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HindustanTimes Sun,28 Dec 2014

Capital's cultural affair began in 50s

Manoj Sharma, Hindustan Times  New Delhi, November 16, 2011
First Published: 01:02 IST(16/11/2011) | Last Updated: 02:43 IST(16/11/2011)

Before Independence, New Delhi was far from being the cultural capital of the country that it is today. The city's cultural scene was dominated by Western music recitals, attended by anglicised elite of the city, who were besotted with the classics of Beethoven and Mozart; ballroom dances in hotels, clubs and restaurants; and the Regal Theatre in Connaught Place that occasionally hosted Shakespearean plays, performed by the likes of Geoffrey Kendall. Upwardly mobile youngsters of the city flocked to the ballroom dancing classes run by a woman named Dina Rodda in Connaught Circus.

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While Regal Theatre and New Delhi Town Hall (where the NDMC headquarters are today) occasionally saw Indian theatre, classical music and dance performances by the likes of Prithviraj Kapoor and Uday Shankar; Indian classical arts were on the periphery of the Capital's cultural landscape before Independence.

"Such was the craze for western dance and music before Independence that Indian classical music and dances were looked down upon in the city," says SS Backliwal, 85, a city-based businessman. His wife, Sharan Rani, a Delhiite, was one of the foremost Sarod players of the country.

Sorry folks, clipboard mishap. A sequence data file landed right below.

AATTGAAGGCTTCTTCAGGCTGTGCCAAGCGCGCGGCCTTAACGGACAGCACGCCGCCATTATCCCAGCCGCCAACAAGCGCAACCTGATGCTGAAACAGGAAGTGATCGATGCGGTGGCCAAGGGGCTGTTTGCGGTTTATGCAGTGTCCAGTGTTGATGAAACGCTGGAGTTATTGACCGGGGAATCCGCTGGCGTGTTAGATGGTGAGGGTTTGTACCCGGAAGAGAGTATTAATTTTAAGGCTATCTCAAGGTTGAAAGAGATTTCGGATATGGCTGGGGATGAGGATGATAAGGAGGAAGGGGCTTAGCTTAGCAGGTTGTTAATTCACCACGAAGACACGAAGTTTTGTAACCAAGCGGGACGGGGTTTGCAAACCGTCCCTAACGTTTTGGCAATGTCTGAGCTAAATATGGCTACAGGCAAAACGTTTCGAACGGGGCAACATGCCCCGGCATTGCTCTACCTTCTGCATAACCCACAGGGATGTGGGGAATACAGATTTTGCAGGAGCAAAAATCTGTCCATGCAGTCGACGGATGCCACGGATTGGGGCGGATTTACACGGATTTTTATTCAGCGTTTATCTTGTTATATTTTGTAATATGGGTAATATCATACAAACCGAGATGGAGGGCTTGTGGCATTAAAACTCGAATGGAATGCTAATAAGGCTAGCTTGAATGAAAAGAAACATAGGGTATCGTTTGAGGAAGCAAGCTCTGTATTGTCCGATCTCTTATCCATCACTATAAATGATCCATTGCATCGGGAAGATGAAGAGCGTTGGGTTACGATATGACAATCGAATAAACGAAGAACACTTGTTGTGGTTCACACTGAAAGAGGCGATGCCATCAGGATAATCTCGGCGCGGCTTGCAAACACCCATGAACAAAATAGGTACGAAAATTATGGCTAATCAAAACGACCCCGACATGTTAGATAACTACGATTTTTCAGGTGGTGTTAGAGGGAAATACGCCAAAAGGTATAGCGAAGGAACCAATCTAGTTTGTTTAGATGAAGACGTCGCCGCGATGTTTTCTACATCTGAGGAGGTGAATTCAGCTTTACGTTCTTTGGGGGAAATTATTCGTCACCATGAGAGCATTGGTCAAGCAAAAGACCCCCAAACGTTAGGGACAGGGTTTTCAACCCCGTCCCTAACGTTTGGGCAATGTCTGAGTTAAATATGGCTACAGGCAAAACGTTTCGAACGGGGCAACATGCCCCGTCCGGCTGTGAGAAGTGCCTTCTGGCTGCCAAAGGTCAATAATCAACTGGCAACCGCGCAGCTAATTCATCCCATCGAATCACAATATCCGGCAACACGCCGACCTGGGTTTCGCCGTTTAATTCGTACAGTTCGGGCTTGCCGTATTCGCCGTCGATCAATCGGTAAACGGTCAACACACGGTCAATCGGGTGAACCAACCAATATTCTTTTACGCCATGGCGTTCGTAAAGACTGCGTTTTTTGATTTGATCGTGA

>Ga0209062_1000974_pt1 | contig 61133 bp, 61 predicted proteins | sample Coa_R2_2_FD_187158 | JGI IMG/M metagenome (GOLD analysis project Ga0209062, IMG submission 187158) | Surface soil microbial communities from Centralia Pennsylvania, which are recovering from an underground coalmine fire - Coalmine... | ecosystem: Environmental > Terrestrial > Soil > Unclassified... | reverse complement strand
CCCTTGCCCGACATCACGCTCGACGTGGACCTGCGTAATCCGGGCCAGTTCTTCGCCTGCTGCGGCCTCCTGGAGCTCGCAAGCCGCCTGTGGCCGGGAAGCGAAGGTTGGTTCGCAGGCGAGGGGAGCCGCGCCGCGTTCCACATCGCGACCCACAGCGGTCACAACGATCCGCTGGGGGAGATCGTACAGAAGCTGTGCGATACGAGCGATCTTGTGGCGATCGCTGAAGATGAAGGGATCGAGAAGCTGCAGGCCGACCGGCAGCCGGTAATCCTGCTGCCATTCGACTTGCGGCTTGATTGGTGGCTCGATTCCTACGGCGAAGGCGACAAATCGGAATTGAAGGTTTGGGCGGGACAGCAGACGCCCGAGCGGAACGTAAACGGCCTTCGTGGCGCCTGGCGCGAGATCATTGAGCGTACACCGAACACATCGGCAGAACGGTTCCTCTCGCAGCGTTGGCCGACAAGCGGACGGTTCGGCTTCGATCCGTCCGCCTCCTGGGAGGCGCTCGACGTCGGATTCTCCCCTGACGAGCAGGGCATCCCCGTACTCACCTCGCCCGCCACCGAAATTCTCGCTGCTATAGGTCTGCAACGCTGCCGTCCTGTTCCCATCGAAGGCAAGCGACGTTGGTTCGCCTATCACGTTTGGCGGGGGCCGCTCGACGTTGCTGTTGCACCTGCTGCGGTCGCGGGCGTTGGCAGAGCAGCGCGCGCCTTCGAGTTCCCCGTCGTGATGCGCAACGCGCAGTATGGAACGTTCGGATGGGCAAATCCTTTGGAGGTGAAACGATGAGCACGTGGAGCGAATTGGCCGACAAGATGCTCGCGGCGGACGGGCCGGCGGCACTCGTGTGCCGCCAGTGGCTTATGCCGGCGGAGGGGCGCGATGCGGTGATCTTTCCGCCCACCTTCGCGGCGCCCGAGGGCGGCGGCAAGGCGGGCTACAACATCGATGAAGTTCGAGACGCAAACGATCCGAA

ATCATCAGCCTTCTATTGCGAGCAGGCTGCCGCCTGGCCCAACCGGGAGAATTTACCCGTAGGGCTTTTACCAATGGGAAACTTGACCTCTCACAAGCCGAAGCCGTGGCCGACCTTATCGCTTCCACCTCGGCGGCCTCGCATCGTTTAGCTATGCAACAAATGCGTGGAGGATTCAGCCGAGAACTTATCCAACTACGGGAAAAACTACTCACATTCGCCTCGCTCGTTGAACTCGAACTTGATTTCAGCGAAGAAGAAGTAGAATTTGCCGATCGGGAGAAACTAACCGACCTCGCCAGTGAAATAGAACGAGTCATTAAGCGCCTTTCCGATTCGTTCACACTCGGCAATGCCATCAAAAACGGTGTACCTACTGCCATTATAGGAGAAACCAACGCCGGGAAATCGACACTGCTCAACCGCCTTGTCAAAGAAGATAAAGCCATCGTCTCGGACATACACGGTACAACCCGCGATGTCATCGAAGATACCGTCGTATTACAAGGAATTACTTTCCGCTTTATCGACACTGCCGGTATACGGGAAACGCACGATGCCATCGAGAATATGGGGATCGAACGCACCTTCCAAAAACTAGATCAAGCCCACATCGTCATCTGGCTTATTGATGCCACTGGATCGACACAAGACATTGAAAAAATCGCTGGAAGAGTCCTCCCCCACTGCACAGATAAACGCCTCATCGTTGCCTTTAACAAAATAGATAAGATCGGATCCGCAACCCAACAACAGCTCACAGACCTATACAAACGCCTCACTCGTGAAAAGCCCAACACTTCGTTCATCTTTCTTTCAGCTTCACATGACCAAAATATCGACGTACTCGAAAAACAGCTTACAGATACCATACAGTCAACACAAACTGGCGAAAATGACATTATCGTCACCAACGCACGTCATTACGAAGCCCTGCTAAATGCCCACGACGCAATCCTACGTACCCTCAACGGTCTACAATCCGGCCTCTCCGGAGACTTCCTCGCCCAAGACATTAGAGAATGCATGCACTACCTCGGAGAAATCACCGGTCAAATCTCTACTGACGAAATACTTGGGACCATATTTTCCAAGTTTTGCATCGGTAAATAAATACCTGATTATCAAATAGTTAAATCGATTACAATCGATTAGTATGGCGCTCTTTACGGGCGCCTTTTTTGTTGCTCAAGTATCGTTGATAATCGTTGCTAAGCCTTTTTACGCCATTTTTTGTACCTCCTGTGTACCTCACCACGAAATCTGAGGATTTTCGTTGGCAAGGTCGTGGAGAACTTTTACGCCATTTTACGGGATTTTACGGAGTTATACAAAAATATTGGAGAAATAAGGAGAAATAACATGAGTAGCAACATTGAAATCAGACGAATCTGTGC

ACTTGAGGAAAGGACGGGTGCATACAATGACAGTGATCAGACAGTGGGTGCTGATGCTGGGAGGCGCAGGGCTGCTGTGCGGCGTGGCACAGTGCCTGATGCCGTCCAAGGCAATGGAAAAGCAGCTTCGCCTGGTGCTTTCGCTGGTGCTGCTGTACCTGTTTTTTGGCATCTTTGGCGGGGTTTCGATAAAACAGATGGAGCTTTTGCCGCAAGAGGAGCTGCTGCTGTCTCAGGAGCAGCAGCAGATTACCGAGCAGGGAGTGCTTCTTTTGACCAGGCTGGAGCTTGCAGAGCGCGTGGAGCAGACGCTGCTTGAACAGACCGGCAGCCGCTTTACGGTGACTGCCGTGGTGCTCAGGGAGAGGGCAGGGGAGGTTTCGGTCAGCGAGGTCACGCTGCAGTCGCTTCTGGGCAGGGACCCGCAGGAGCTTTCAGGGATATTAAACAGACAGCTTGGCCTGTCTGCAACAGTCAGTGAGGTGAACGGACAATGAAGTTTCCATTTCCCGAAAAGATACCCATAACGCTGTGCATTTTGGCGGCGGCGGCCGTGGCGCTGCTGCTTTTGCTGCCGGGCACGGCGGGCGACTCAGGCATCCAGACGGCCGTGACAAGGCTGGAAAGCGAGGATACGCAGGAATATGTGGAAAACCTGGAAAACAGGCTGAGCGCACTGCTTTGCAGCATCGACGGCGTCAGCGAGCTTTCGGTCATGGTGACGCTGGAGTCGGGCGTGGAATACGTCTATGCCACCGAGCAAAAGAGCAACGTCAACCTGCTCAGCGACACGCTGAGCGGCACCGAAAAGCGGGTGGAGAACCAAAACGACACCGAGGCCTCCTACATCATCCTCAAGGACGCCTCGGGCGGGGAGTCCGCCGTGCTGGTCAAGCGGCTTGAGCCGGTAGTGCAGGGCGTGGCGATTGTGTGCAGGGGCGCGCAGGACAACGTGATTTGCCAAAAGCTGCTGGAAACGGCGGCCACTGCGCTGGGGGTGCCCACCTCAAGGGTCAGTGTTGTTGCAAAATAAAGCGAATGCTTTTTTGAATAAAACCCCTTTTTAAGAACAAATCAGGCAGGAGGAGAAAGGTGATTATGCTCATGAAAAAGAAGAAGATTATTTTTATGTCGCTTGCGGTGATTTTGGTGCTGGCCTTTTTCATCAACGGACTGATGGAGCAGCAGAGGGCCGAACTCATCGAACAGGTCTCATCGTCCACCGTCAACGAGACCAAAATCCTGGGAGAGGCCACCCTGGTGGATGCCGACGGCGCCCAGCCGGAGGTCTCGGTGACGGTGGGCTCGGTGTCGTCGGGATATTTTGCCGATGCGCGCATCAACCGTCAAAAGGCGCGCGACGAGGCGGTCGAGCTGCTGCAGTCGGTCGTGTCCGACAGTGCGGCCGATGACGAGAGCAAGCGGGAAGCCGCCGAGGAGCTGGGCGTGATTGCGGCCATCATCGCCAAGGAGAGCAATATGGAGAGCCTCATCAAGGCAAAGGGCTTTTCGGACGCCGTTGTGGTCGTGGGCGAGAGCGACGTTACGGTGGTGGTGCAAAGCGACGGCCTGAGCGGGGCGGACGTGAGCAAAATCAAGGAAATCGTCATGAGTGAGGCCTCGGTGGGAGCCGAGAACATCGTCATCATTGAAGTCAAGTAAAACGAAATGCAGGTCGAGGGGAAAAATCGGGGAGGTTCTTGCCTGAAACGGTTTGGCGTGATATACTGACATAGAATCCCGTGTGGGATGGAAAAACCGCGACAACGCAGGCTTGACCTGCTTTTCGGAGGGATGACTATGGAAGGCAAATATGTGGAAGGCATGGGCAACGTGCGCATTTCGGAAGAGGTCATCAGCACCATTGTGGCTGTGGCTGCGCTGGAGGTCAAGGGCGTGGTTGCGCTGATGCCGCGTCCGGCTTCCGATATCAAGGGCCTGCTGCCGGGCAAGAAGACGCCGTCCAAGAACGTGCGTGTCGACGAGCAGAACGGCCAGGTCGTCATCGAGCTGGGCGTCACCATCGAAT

"When we came to Delhi in the early 40s, the city did not have any exhibition hall or an auditorium worthy of the capital city. The usual venue for exhibitions was either the New Delhi Town Hall or, after 1946, the abandoned wartime church on Parliament Street, which was later taken over by All India Fine Arts and Crafts society," says DN Chaudhuri, author of Delhi: Light, Shades, Shadows. He came to Delhi with his father - the legendary Nirad C Chaudhury - in 1942.   

Residences as cultural centres
Before Independence, in the absence of auditoriums, most classical music performances - called 'music conferences' - were organised either at ancient monuments such as Firoz Shah Kotla and Qutab Minar, or the houses of individuals, who patronised Indian performing artists.

Many such performances began in the evening and ended at dawn. Dr NC Joshi, an eminent surgeon those days, hosted cultural performances at his Karol Bagh residence. Writer Satyawati Malik also hosted eminent writers, performing artists, poets and musicians.